Sift the flour and baking powder into a mixing bowl

Add the butter, eggs, caster sugar and vanilla extract, and use an electric whisk mix to a smooth creamy consistency for about one minute.

Spread the mixture evenly in the prepared tin with the back of a spoon

Bake it near the centre of the oven for 14–15 minutes or until it feels springy in the centre.

Prepare a damp tea towel spread out on a flat surface then on top of the tea towel you place a sheet of baking parchment that’s about 2.5cm larger than the tin.

Sprinkle caster sugar all over the paper.

As soon as the Swiss roll is cooked, lift it out holding the sides of the liner and turn it onto the paper immediately.

Gently strip off the liner, take a sharp knife and trim 3mm from all round the cake. This will make it much neater and help to prevent it from cracking.

Cover with a clean damp tea towel and leave for a couple of minutes, then remove the damp cloth and spread the cake with jam.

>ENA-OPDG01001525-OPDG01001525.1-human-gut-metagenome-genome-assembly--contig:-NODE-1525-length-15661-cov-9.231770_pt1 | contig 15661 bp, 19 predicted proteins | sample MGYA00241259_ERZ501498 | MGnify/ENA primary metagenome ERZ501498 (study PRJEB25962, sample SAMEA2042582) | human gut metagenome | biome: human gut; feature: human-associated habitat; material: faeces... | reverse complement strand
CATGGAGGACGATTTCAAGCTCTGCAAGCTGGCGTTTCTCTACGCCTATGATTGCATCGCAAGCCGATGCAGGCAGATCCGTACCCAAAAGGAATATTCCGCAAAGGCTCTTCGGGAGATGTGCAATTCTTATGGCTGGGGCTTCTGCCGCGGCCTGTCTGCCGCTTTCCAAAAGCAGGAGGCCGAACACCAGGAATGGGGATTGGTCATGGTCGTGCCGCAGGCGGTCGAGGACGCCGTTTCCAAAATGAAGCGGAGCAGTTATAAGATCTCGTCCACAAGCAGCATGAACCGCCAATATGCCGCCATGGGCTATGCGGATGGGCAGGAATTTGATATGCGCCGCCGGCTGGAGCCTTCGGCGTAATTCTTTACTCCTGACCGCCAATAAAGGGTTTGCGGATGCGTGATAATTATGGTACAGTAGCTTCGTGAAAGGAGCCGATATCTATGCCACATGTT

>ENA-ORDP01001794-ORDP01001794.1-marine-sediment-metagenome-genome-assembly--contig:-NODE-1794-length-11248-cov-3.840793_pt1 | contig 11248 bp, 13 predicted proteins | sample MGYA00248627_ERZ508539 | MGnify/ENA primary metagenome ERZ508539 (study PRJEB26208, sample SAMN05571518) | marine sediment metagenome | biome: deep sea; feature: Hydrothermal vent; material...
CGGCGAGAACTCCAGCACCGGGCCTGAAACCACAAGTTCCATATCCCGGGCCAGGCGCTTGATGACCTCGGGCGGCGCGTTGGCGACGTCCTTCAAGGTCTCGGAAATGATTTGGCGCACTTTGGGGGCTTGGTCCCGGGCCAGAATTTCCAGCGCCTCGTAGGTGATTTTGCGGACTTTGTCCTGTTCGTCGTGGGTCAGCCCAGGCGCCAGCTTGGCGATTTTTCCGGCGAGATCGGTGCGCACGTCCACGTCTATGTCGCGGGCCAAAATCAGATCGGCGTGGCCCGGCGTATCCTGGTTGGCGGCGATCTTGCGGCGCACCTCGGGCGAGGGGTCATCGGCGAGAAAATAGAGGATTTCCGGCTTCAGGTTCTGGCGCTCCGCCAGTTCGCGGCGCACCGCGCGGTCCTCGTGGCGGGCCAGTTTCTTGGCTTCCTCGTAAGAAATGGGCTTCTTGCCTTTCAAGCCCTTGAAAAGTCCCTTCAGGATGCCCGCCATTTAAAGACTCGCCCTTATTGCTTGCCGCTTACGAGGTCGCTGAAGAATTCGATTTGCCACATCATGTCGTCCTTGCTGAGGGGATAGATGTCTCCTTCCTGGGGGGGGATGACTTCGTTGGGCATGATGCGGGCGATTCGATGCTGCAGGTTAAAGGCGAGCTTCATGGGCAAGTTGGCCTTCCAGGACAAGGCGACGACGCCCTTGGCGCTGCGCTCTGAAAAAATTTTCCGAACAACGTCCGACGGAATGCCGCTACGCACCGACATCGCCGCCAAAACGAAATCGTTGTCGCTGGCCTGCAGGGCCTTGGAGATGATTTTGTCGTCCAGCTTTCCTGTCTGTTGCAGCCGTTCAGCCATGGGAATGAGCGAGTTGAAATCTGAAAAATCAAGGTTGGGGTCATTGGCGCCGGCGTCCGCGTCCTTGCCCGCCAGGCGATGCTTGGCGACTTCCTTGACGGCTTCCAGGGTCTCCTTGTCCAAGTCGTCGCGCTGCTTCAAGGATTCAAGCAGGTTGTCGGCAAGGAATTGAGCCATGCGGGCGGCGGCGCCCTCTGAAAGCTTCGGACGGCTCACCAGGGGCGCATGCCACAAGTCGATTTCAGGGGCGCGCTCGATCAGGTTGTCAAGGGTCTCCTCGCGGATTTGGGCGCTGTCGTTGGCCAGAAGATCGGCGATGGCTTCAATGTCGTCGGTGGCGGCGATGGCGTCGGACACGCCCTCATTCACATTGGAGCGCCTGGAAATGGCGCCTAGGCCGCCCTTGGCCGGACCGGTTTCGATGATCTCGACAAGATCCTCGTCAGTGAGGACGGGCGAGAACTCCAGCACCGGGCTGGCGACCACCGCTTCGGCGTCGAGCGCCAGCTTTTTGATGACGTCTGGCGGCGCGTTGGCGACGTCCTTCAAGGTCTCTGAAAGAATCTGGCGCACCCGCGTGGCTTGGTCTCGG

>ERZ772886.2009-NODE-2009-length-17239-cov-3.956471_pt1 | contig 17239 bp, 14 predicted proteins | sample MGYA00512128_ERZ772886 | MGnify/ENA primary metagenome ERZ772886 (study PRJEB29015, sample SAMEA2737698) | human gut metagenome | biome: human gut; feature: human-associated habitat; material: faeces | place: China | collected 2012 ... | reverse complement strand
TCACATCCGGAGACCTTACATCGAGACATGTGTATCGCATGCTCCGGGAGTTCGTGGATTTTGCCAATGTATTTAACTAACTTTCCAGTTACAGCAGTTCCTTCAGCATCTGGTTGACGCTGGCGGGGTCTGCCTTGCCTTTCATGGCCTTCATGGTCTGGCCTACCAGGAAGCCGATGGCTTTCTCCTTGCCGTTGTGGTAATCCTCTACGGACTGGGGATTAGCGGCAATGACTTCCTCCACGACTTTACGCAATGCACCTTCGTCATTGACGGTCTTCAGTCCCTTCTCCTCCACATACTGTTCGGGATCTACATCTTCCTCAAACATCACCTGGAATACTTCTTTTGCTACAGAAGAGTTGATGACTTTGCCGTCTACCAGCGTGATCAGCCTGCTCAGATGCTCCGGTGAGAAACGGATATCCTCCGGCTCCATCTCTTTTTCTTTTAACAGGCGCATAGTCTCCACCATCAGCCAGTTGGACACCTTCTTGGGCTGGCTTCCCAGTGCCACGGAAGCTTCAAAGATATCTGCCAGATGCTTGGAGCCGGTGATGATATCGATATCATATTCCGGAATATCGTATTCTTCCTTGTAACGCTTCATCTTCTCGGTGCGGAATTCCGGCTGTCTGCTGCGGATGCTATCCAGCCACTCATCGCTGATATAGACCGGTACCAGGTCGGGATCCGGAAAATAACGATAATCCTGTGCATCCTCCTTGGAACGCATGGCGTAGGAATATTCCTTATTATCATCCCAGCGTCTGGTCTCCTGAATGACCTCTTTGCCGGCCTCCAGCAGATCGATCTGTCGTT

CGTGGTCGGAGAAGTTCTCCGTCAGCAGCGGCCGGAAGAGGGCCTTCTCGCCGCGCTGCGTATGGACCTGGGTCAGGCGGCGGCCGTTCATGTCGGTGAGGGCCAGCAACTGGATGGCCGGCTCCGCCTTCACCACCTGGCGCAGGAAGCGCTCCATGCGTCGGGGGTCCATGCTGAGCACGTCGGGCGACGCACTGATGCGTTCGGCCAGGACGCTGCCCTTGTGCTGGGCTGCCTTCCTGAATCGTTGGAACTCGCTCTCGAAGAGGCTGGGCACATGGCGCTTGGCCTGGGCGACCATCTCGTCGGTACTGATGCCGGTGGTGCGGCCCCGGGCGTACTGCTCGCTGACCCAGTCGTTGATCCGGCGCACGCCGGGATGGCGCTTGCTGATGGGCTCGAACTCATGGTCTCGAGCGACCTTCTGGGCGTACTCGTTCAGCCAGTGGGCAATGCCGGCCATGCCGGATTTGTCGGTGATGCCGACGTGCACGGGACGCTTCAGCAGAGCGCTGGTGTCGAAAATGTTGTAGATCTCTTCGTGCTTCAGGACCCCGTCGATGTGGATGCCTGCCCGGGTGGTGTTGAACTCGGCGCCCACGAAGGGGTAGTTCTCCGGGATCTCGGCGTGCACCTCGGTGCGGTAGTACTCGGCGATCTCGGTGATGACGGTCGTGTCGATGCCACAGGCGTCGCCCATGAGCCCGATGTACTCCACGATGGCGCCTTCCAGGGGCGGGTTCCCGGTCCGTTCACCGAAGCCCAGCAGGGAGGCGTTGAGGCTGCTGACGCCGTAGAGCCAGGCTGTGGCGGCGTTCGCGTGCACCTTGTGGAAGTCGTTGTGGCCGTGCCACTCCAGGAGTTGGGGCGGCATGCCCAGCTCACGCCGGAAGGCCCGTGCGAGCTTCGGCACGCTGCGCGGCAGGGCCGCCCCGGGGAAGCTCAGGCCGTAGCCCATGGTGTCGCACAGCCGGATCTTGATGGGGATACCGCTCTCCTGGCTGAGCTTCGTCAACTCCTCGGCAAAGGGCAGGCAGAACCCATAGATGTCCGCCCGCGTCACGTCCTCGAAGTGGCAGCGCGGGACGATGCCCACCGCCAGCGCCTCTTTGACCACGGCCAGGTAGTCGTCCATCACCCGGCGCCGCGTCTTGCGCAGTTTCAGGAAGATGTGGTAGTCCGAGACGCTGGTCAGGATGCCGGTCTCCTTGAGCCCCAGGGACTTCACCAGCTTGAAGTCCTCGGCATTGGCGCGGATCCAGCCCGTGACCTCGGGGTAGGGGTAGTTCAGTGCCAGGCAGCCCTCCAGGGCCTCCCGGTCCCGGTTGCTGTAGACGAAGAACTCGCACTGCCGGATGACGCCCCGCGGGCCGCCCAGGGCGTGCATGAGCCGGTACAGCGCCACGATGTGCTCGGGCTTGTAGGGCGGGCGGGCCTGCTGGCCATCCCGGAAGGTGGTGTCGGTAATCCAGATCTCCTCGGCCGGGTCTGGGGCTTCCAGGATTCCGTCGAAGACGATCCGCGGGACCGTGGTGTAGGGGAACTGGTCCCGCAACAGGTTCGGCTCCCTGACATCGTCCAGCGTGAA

With one of the shorter edges of the cake nearest to you, make a small incision about 2.5cm from the edge, cutting right across the cake, not too deeply; this will help you when you start to roll.

Start to roll this 2.5cm piece over and away from you and continue to roll, holding the sugared paper behind the cake as you roll the whole thing up. When it’s completely rolled up, hold the paper around the cake for a few moments to help it ‘set’ in position, then transfer the cake to a wire cooling tray.

Dust with a little more caster sugar before serving.